Will Mexico’s economic rebound be temporary?

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“Facts, not words” was the slogan that Mexican President Andrés Manuel López Obrador (AMLO) chose to promote his great September 1 speech to the nation. Government social media ads touted 6% economic growth. But a closer look at the facts does not suggest optimism about the future of the Mexican economy.

This year will see an economic rebound of around 6.3%, one of the strongest in Latin America. But “recovery” might be a more appropriate term than “growth”. In 2020, the economy fell 8.3%, while in 2019, AMLO’s first year in office, it shrank 0.1%. By the end of 2021, economic growth during the current administration is expected to be -2.4%, still in negative territory.

Last week, the AMLO government presented its fourth annual economic package to Congress. Its macroeconomic assumptions show only slight changes from previous years, although growth expectations for next year (4%) are 1% above the market consensus. But the package contains a pleasant surprise in the form of two remarkable features, courtesy of the new Minister of Finance Rogelio Ramírez de la O.

One is a series of changes that seek to improve and secure tax collection by closing loopholes and restricting discretionary interpretations of several tax laws. The other is the recognition, for the first time in the administration, of a need to get out of budgetary orthodoxy and to record budget deficits of 0.4% and 0.3% for this year and the next year. While both measures point in the right direction and will improve fiscal margins, their effects will fall far short of the structural changes that the Mexican economy desperately needs to lay the foundations for robust and sustained growth.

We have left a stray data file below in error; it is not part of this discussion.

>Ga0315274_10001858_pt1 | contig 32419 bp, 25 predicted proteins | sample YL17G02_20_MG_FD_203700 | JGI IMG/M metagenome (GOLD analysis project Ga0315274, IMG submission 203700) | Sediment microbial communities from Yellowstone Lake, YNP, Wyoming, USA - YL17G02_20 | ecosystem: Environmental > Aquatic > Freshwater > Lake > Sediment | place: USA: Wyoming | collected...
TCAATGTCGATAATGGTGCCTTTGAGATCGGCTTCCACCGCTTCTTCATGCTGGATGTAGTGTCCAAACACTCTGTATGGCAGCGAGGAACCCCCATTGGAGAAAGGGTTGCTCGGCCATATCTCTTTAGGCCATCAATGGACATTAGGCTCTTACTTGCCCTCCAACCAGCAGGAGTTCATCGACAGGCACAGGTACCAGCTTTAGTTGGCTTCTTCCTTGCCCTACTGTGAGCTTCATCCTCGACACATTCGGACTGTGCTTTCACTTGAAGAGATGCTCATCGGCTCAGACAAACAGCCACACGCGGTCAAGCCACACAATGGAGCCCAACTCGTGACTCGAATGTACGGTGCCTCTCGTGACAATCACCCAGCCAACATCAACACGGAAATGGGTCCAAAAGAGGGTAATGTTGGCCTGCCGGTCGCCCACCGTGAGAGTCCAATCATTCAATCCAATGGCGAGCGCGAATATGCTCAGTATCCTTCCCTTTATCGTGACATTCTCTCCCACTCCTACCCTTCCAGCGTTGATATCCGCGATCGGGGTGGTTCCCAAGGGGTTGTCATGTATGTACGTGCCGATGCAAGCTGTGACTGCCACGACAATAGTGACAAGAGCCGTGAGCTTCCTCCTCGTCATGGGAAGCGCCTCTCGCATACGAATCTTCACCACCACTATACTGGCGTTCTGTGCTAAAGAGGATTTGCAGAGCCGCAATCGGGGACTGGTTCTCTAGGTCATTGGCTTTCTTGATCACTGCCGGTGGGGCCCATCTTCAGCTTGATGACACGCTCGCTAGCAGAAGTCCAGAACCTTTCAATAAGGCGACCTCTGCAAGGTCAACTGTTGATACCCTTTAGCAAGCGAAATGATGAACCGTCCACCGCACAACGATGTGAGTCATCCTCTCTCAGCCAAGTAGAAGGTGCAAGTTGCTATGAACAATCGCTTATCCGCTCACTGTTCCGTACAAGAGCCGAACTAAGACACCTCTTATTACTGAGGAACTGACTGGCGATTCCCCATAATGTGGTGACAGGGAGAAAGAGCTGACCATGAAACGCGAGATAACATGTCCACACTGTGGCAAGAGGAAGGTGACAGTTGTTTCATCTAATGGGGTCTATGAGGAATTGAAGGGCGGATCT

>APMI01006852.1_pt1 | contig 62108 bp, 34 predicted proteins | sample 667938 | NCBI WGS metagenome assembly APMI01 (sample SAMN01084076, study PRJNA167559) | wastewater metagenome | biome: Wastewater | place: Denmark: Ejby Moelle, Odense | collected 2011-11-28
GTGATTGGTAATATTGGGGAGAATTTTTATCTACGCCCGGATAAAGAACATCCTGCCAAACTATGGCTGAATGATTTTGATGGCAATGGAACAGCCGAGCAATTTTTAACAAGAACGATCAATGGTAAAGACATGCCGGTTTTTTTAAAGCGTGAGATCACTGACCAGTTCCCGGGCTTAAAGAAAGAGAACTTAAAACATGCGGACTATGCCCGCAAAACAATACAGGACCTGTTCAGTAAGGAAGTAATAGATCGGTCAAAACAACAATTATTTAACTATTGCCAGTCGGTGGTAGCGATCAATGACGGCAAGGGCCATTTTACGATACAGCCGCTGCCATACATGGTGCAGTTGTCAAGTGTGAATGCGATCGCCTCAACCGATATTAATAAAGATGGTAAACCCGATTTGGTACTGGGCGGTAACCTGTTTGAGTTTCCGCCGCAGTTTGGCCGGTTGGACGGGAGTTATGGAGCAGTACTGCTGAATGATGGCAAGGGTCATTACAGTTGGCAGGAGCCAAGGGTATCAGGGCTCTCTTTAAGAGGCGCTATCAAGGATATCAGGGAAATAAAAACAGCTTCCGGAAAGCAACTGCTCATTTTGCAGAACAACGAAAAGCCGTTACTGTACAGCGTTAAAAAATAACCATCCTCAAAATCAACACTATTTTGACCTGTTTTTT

While Mexico’s macroeconomic fundamentals still look strong, they won’t stay that way forever. Vulnerabilities are mounting, including an economic recovery overly dependent on the United States, increased poverty levels and higher public debt – in an environment characterized by high uncertainty and the prospect of a resulting rise in interest rates. global efforts to contain inflation.

CONEVAL, an independent technical council that measures poverty, recently published its findings for 2018-2020. These show that the number of Mexicans living in poverty increased by 3.8 million to a total of 55.7 million, while extreme poverty increased by 2.1 million to 10.8 million. An additional 900,000 Mexicans have lost access to education and the number of those without access to health care has increased by 15.6 million to 35.7 million. The main factor behind this dramatic deterioration in access to health care at the worst possible time is the end of the popular insurance program (Seguro Popular) which had provided access to health care to 52 million Mexicans. Its replacement, which is part of AMLO’s 4T project (“4T” means a potential “fourth transformation” of the Mexican economy), covers only 34 million.

Given the broadest measure of public debt used by the Ministry of Finance, Mexico’s debt-to-GDP ratio fell from 44.9% in 2018 to 54.7% in 2020, although it is expected to drop to 51% in 2021 and 2022. The oil company Pemex is the most indebted in the world, with 110 billion dollars of outstanding financial debt. The company’s annual losses have worsened since 2019, when it recorded a loss of $ 18.3 billion, almost double that of the previous year. Losses hit $ 23 billion again in 2020.